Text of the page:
Sunday, May 6, 2012

The Price of Excellence

Today is Teacher Appreciation Day and marks the beginning of Teacher Appreciation Week.  I'm posting a short essay written by a young adult eleven years ago.   This piece, written by my son when he was a senior in high school, takes a very difference approach to what he observed as the price of teaching excellence.  I liked it so well that I still have the paper.  Chris has given me permission to post it today.

Chris Helscher is an Account Manager at Root Learning, a boutique management consulting firm specializing in strategy execution through people.  He is an avid hockey fan - playing and watching as much as possible.  In addition to his love for hockey, Chris has a passion for food.  Dining, eating and cooking are a significant part of his life.  Chris currently resides in Ann Arbor, Michigan - as a first time home owner - with his beautiful girlfriend, Rachel, cat, Aurora, and dog, Senor

Here's the piece, written on September 8, 2001.

It’s twelve o’clock again. The hunger always comes right about now. It never fails. Still, I sit here every day sifting through general chemistry quizzes, laughing at typical mistakes made by some young sophomore. If I could only consciously remember that I made the exact same mistake on the exact same quiz on whatever day I took it.

I look over at Felczan on the phone. He’s oblivious to my glance and completely enthralled by his wife telling him of the latest feats his son and daughter have accomplished at home. It’s the same conversation everyday, yet it’s approached with the same enthusiasm and joy each time, all the while never growing old. Soon Felczan will remark to his wife that he needs next Thursday off so he can “work out” with the academic team, knowing that her inevitable answer will be yes, although it’s a regrettable one. Even though all of Felczan’s coaching endeavors, whether it be the Academic Team, Jet, or Science Olympiad attract the same attention as his gives to his children, his toddlers do come first, if only by a smudge. It’s a close race, the winner known only by a carefully observant few, of which I am one. I take the time to notice and quietly appreciate.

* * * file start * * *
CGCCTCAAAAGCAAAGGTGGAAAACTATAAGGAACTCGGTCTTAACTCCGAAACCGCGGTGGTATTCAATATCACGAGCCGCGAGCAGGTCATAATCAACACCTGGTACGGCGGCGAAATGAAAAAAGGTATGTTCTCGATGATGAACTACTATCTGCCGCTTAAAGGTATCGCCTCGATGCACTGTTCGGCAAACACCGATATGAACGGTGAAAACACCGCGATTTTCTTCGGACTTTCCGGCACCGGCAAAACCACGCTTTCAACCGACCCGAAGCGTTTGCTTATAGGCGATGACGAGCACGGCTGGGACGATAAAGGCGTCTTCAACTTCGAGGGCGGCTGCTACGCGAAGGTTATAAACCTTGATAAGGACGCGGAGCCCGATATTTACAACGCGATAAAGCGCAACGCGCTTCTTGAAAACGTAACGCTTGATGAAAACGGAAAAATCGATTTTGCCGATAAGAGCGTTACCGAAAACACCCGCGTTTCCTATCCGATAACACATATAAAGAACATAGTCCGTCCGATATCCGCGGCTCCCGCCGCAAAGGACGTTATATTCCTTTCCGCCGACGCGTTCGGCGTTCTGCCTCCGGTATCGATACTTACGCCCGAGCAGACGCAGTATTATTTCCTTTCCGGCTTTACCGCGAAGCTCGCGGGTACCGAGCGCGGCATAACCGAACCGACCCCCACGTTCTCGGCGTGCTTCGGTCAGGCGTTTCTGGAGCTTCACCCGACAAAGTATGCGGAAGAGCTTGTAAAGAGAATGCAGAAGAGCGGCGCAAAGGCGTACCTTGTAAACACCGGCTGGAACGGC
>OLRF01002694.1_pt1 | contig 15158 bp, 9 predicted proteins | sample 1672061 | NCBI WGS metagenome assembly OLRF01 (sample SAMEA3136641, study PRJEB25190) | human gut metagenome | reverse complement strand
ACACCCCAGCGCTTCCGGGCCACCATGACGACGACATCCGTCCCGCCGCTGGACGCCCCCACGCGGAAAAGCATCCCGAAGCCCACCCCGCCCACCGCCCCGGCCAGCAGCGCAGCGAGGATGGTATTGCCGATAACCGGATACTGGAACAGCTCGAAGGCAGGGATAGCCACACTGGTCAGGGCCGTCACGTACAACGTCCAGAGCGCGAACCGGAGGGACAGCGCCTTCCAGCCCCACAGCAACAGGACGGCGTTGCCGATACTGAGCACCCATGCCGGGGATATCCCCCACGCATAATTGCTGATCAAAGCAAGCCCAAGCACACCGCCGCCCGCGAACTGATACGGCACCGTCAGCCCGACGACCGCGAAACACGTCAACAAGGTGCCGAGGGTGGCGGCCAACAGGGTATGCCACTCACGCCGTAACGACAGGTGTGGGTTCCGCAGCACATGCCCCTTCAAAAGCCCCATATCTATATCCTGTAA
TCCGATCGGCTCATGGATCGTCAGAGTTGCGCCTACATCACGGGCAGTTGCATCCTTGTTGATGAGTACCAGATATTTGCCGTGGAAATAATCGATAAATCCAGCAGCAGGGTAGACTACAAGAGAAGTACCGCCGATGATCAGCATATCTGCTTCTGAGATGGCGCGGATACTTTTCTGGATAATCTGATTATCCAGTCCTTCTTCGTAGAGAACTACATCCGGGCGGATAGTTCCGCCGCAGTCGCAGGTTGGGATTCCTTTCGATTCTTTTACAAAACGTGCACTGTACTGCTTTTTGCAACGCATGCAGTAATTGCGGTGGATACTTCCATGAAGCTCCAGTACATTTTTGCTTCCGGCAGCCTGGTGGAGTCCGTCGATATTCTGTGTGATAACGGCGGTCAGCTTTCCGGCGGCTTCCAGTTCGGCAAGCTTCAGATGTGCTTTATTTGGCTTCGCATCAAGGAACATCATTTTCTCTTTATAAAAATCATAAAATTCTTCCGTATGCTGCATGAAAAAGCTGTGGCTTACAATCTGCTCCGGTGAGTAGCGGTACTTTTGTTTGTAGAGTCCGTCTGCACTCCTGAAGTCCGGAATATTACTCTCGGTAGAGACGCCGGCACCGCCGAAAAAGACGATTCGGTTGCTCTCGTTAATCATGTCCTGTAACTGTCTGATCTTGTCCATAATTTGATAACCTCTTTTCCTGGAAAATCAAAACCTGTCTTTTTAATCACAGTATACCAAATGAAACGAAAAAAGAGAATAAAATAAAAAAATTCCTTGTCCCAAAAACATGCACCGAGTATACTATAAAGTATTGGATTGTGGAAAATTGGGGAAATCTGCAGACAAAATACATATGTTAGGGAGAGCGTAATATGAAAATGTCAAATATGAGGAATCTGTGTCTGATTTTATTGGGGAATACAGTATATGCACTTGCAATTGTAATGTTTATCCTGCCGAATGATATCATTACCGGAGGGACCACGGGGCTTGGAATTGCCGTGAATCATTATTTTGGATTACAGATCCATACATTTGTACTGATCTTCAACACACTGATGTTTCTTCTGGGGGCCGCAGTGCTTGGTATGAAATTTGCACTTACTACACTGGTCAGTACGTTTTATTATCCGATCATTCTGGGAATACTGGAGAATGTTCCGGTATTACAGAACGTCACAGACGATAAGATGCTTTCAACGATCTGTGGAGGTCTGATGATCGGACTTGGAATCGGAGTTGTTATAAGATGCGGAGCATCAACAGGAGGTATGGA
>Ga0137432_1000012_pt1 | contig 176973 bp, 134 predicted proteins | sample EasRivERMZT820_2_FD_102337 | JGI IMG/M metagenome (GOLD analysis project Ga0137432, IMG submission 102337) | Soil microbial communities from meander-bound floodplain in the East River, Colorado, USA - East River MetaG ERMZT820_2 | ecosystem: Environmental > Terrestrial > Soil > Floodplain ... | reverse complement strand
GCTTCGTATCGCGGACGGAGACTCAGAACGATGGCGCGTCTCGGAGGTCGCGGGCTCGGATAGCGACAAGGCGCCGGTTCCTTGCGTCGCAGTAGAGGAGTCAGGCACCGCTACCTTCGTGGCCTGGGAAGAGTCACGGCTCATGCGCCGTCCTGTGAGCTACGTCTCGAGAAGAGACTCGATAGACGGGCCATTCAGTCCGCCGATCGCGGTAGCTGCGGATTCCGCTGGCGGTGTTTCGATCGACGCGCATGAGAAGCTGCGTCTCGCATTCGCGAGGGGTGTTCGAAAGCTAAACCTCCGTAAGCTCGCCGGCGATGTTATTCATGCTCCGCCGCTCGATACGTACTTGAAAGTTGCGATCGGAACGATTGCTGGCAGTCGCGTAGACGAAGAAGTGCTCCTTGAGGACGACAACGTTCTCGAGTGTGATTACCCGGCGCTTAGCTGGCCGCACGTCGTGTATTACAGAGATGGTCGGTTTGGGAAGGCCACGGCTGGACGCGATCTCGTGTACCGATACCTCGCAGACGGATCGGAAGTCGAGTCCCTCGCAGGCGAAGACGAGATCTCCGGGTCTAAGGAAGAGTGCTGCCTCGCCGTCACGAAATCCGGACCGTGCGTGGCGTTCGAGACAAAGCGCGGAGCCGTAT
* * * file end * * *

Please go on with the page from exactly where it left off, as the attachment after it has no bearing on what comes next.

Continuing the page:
I’ll never come to an understanding of how one man can care for people that he must teach as closely as he cares for his children that he chose to care for and watch over. This could be a factor of age, but I elect to think of it as a quality that one must strive for. Either way, it's a characteristic that few teachers I’ve encountered possess. 

In a dying art, this sort of commitment is reassuring. To see a man that is willing to put forth as many nights and weekends as it takes to ensure that each and every student in his AP Chemistry class understand the material well enough to pass that test is inspiring. Because of that, I’ve found myself on more than one occasion doing the work not for myself, but instead for Mr. Felczan.

I do this knowing that if I don’t understand my own class work, Mr. Felczan will sacrifice the time he had set aside for me to grade a few papers as his lab aid and sit down and teach me by myself. And he would care enough to make me understand the homework, too.
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